- Nephritis essentially means inflammation of the kidney. Nephritis may involve the glomerulus, tubule, or the interstitial renal tissue.
- When inflammation involves the glomeruli it is called glomerulonephritis.
- When kidney disease involves structures in the kidney outside the glomerulus, it is broadly referred to as tubulo-interstitial disease. This disease generally involves the tubules and/or the interstitium of the kidney and spares the glomeruli.
- When inflammation affects the area of the kidney between the nephrons (the renal interstitium) it is known as interstitial nephritis, or sometimes tubulo-interstitial nephritis.
- Nephrosis is a descriptive histopathological term for renal disease without an inflammatory component.
Renal disease can present in a number of different ways, including as:
- Nephritic syndrome (nephritis).
- Nephrotic syndrome (nephrosis).
- Acute kidney injury (acute renal failure).
- Chronic kidney disease (chronic renal failure).
- Renal pain and dysuria.
Glomerulonephritis can present with different clinical syndromes. These include nephrotic and nephritic syndrome. Glomerulonephritis is discussed in more detail in the separate article Glomerulonephritis.
Interstitial nephritis can be acute or chronic. Acute interstitial nephritis is commonly due to a drug hypersensitivity reaction and presents as sudden-onset acute renal failure. Acute interstitial nephritis is discussed in detail in the separate article Interstitial Nephritides and Nephrotoxins.
So, nephritis and nephrosis are responses to renal disease or injury. There are a number of underlying disease processes that can lead to both nephritic and nephrotic syndromes. This article gives an overview of acute nephritis and nephrosis. There are also separate articles on:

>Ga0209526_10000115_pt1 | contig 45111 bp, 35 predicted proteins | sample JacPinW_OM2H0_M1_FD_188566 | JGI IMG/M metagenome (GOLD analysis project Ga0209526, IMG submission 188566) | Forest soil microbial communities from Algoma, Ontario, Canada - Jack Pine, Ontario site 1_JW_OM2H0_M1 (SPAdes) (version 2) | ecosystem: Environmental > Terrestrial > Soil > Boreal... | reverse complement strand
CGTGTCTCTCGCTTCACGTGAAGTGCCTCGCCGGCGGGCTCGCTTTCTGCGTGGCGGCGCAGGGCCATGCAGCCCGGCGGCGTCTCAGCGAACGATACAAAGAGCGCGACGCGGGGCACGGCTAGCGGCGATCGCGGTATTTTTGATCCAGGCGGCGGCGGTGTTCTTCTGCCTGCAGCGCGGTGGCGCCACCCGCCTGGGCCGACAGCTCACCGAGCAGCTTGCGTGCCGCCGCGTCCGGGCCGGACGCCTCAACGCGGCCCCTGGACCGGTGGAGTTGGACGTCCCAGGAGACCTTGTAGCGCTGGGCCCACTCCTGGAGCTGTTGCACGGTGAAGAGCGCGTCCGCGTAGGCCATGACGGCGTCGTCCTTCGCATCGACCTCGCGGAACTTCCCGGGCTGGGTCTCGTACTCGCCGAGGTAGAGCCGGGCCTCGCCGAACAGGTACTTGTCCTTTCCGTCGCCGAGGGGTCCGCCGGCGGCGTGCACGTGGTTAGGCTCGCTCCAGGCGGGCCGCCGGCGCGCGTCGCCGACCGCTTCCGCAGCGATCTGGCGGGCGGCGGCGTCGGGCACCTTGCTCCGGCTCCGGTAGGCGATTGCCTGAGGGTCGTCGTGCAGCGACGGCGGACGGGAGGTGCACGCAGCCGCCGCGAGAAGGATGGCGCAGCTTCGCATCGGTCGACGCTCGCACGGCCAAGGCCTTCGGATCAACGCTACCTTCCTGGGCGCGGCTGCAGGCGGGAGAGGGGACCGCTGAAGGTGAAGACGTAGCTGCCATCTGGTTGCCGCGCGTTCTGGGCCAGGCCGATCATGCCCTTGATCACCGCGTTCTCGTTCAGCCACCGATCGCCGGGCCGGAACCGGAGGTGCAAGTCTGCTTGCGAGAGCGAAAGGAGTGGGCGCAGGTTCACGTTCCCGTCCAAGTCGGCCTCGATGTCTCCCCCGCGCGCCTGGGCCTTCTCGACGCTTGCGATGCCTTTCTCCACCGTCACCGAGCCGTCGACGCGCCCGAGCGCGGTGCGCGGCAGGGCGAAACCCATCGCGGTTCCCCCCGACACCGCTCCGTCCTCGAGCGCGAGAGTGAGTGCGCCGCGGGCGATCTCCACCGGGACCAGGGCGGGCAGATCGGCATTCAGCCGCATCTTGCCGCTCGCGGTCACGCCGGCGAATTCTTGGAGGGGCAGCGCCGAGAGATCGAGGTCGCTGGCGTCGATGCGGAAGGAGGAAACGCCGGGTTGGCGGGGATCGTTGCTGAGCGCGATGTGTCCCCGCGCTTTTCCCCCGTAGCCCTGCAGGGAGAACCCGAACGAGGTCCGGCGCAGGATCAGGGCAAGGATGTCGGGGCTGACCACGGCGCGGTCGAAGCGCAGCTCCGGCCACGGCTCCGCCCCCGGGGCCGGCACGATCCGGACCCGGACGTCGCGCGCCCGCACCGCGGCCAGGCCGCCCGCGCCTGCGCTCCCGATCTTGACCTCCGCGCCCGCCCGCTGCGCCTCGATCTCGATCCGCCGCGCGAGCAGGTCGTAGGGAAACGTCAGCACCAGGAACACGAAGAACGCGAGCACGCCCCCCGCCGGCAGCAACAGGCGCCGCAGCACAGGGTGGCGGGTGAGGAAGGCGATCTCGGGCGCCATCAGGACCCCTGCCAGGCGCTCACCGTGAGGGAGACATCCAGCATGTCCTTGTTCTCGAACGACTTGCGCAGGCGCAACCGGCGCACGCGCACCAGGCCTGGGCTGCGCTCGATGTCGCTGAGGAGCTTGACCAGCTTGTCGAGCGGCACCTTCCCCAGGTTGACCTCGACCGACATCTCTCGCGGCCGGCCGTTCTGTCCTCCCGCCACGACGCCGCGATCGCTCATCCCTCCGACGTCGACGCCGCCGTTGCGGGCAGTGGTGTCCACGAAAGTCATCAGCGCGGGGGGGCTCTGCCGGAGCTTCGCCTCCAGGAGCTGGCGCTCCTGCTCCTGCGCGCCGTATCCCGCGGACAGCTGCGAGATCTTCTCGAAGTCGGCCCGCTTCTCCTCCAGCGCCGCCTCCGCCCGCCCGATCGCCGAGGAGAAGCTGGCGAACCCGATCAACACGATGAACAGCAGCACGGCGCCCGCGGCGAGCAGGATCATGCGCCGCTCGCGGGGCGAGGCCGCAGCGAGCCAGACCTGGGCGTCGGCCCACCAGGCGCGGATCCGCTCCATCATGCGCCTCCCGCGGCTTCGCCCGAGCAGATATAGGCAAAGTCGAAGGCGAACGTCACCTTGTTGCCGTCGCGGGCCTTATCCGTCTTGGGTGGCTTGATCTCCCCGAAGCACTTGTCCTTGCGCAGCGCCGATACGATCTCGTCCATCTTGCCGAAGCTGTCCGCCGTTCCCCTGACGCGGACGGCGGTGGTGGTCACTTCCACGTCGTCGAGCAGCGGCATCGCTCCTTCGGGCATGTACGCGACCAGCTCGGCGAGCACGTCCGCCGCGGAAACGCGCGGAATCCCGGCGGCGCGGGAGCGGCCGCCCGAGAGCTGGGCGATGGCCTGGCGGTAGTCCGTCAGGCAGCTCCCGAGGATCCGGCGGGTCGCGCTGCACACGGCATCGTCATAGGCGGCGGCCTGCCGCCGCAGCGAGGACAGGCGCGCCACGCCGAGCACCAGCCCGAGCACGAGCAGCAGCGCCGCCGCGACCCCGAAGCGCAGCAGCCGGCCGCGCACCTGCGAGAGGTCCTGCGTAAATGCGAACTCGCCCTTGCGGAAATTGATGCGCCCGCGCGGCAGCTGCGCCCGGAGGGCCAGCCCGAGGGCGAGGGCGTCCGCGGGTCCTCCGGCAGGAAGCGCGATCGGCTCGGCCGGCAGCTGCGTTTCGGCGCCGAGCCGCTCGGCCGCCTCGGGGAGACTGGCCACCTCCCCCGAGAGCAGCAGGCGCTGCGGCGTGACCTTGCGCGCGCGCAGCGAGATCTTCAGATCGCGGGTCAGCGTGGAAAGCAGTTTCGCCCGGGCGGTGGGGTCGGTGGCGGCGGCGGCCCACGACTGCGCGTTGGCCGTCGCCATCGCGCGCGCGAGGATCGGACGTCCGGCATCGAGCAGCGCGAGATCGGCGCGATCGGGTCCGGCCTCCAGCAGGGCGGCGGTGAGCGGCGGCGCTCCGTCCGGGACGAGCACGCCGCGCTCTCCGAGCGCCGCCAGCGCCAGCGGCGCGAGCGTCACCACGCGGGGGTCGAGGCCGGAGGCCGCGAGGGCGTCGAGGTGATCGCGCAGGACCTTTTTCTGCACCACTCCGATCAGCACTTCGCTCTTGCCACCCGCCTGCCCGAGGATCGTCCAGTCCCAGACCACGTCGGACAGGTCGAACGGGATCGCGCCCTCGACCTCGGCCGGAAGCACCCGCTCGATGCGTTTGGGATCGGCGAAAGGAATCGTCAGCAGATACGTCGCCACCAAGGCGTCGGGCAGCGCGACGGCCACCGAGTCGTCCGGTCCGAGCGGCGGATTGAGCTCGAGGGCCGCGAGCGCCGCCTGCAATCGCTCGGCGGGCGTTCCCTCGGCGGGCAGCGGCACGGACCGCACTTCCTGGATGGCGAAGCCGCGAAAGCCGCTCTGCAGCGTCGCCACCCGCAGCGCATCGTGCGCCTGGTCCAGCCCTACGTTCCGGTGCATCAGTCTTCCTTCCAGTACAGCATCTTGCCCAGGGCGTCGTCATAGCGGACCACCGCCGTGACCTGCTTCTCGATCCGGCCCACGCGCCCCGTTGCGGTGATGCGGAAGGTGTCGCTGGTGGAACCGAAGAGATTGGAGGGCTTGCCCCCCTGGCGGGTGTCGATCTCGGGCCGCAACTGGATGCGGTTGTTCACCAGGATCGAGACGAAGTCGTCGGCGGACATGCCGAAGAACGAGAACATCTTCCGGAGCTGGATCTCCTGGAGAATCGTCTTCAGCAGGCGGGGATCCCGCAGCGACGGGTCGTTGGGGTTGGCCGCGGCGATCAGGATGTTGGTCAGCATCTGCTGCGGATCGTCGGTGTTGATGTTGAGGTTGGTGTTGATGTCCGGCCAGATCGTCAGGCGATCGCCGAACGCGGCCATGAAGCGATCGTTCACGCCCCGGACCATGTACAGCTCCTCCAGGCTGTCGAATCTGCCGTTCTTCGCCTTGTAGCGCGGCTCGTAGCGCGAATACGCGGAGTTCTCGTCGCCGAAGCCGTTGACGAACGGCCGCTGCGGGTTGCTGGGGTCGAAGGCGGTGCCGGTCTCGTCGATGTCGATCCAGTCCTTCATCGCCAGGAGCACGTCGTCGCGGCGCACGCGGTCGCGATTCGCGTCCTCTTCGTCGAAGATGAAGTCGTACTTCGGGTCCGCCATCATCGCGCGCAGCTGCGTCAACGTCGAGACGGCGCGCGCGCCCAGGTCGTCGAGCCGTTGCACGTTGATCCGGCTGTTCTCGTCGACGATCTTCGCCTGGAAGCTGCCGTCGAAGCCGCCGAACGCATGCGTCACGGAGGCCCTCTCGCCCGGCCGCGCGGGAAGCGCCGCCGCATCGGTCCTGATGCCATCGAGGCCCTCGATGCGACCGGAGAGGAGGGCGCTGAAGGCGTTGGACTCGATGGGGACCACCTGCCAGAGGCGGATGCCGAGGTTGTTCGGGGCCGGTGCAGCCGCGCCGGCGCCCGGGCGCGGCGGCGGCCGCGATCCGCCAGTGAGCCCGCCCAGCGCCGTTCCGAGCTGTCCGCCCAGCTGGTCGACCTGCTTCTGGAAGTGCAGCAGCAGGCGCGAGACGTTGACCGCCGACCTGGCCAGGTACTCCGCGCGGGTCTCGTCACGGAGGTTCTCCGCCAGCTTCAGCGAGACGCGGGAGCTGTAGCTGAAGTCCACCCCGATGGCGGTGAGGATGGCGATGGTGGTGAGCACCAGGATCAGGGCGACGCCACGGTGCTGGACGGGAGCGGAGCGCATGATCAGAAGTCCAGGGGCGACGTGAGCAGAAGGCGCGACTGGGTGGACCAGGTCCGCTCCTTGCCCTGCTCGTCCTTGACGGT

- Nephrotic Syndrome.
- Acute Kidney Injury.
- Chronic Kidney Disease (Chronic Renal Failure).
- Renal Tubular Disease.
- Goodpasture's Syndrome.
- IgA Nephropathy (Berger's Disease).
Acute nephritic syndrome
Acute nephritic syndrome is the most serious and potentially devastating form of the various renal syndromes.
The key clinical features of acute nephritic syndrome are:
- Reduced urine output.
- Fluid retention and oedema (including periorbital, pedal and pulmonary oedema).
- Proteinuria (usually <3.5 g/day).
- Uraemic symptoms (including anorexia, pruritus, lethargy, nausea).
- Deteriorating renal function.
- Post-infection with nephritogenic strains of Group A beta-haemolytic streptococcus (typically occurs in children).
- Any of the other causes of glomerulonephritis:
- Other bacterial infections - eg, typhoid, secondary syphilis, meticillin-resistant Staphylococcus aureus (MRSA) infection, pneumococcal pneumonia, infective endocarditis.
- Viral infections - eg, hepatitis B, mumps, measles, infectious mononucleosis, varicella, Coxsackievirus.
- Parasitic infections - eg, malaria, toxoplasmosis.
- Multisystem systemic diseases - eg, systemic lupus erythematosus (SLE), vasculitis, Henoch-Schönlein purpura, Goodpasture's syndrome, Wegener's granulomatosis.
- Primary glomerular diseases - eg, Berger's disease (IgA nephropathy), membranoproliferative glomerulonephritis.
- Guillain-Barré syndrome.
- Diphtheria-pertussis-tetanus vaccine
In primary care:
- Take a history - ask about onset of symptoms, uraemic symptoms, look for a clue to an underlying cause - eg, recent streptococcal infection, other infection, multisystem disease.
- Measure blood pressure.
- Assess for peripheral, periorbital and pulmonary oedema.
- Perform urine dipstick for protein and blood.
- If acute nephritic syndrome is suspected, patients should be referred to secondary care. Acute admission may be required.
In secondary care:
- Investigations are focused on assessing severity of renal injury and looking for the underlying cause - discussed in detail in the separate article Glomerulonephritis.